Can you imagine the anguish of God the Father’s heart – the ache at the very center of His being – the agony that wrenched at this Father’s love – when by His own hand He would do what Abraham did not have to do: put to death His own, beloved, only-begotten Son?  As perhaps only few in the history of mankind have ever understood, already back there in the first chapters of the Bible, Abraham stood as it were at the foot of the Cross, and understood a little of the enormous cost it would take from God the Father.

There are people who say that it doesn’t matter what you believe in, just that you believe in something.  This story out of Genesis flies in the face of such a comment.  Does one really believe that the death of His only, only-begotten, beloved Son would not matter a great deal, that the agony of the Son, much less of the Father is of such inconsequence that just anything else could take its place?

If that is what we say, then it has teeth by which it comes back to bite us.  If His own Son had such little meaning for God the Father, then where are we to be found in this?  Reducing the meaning of the Cross reduces the meaningfulness that we have to God – if God’s own Son wasn’t singularly significant to Him, then just how important are we to God?  Yes, at first it seems so sophisticated, so very generous and so very comfortable to generalizes faith as belief in anything, but the reality is that we are left with merely an empty shell of any kind of a hope, a null in regard to our value to the Jehovah of Covenant.

This episode in Abraham’s life forces us to stop and realize how the sacrifice of Jehovah’s own Son is as vivid as He could get in regard to how much we do matter.  Extraordinary value has been placed on us, where not just a man but God the Son Himself used His Life to give us life.  This was by no means trivial to God the Father, nor to God the Son – it was the most important event this universe has ever seen.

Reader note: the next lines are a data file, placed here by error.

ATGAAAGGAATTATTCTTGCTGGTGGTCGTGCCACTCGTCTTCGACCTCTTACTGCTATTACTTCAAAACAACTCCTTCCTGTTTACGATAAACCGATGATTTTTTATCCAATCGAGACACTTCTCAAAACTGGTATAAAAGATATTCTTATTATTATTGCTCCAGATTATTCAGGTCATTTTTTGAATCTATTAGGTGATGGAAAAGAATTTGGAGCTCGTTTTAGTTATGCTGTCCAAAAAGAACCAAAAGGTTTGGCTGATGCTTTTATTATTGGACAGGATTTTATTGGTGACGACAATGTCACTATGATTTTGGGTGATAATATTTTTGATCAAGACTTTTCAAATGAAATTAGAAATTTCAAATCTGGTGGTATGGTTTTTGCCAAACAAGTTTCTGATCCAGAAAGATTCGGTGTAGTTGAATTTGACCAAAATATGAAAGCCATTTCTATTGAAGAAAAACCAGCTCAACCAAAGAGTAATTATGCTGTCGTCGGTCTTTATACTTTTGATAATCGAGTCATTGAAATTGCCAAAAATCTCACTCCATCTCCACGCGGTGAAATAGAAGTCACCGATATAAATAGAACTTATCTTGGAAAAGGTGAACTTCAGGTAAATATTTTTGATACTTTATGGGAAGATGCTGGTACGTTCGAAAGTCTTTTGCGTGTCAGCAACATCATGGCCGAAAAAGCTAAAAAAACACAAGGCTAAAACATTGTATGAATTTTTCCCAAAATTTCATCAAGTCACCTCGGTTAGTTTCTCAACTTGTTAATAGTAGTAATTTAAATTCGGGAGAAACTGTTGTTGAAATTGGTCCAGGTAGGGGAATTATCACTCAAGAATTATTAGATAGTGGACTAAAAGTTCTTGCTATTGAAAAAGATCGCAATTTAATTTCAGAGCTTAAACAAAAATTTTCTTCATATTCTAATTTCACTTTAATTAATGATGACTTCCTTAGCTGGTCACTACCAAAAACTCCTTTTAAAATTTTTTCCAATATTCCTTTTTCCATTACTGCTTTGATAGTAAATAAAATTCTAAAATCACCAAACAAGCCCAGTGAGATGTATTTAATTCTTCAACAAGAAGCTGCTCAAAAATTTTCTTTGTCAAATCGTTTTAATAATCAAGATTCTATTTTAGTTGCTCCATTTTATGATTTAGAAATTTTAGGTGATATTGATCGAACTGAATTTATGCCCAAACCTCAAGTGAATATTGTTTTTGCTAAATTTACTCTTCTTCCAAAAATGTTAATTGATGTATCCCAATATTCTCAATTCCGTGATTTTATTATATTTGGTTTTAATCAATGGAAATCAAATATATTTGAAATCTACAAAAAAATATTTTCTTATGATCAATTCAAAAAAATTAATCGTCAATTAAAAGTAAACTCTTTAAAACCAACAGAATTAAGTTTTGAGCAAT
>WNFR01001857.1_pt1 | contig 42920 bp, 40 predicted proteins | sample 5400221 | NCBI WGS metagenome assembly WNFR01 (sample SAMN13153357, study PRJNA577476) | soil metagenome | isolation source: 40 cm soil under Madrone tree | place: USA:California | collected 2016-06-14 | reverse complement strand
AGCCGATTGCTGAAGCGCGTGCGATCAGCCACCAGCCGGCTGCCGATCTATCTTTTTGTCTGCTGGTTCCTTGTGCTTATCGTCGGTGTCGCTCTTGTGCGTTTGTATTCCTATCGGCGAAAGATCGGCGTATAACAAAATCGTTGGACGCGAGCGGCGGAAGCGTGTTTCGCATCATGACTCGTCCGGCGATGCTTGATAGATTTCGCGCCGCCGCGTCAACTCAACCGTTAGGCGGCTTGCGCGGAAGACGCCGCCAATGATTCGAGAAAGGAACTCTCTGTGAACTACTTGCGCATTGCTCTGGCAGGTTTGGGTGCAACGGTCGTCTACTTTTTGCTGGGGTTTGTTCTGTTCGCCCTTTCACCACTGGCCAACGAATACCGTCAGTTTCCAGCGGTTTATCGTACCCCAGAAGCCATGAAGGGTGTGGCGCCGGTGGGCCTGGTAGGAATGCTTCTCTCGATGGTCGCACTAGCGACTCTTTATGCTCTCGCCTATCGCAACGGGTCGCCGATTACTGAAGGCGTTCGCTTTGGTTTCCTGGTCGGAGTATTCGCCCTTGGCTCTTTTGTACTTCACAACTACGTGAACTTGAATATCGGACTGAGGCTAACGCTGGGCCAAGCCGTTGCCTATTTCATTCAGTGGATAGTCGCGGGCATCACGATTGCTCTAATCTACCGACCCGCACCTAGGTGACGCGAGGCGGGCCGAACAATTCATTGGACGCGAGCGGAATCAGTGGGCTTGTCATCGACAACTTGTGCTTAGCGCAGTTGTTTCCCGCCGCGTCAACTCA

This is the concrete backing for all of Jehovah’s promises, which we need, for there are times – just like with Abraham – when God’s commands seem impossible – after all, God looks for a conduct from us that is opposite to what the world emphasizes, we are to give from resources that seem too small, we are to live as God’s specially promised People even when we know we fail too often – all sorts of things which the Lord desires which fly in the face of common sense.  Almost involuntarily we ask, does He really know what He is doing?  Does He really know what He is asking?  Has He no consideration of our feelings and abilities and capabilities?

We look at the Cross and realize that, yes, God does know – He’s knows far more intimately than we could ever realize. To follow God is not easy – we look at Abraham and realize that already in the opening chapters of the Bible, the Lord described His own greater cost that He would face.  Looking at Abraham, we hear his response to Isaac, “God will provide for Himself the Lamb,” and again the backdrop of the Cross shows that not only does God indeed know just what He is doing and must do, but through it all also we are to know the extraordinary value that has been placed on us in His love.

This is what we will be watching during this Lenten season as we come closer to the Cross, the most powerful window on the heart and soul of God that could ever have occurred in this universe.